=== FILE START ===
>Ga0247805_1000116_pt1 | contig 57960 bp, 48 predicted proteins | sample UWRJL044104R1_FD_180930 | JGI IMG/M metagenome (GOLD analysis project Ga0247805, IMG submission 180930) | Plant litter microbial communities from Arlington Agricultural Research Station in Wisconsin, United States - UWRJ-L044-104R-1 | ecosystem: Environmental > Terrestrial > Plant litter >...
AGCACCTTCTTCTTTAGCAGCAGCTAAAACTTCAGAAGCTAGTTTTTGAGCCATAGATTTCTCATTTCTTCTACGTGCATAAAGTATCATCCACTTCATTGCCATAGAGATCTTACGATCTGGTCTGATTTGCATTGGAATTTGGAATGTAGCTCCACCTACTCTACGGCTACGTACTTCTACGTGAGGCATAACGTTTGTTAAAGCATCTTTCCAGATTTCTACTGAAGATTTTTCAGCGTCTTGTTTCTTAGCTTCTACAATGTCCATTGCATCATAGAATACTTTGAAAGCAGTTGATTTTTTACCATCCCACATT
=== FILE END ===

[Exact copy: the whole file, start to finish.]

>Ga0247805_1000116_pt1 | contig 57960 bp, 48 predicted proteins | sample UWRJL044104R1_FD_180930 | JGI IMG/M metagenome (GOLD analysis project Ga0247805, IMG submission 180930) | Plant litter microbial communities from Arlington Agricultural Research Station in Wisconsin, United States - UWRJ-L044-104R-1 | ecosystem: Environmental > Terrestrial > Plant litter >...
AGCACCTTCTTCTTTAGCAGCAGCTAAAACTTCAGAAGCTAGTTTTTGAGCCATAGATTTCTCATTTCTTCTACGTGCATAAAGTATCATCCACTTCATTGCCATAGAGATCTTACGATCTGGTCTGATTTGCATTGGAATTTGGAATGTAGCTCCACCTACTCTACGGCTACGTACTTCTACGTGAGGCATAACGTTTGTTAAAGCATCTTTCCAGATTTCTACTGAAGATTTTTCAGCGTCTTGTTTCTTAGCTTCTACAATGTCCATTGCATCATAGAATACTTTGAAAGCAGTTGATTTTTTACCATCCCACATT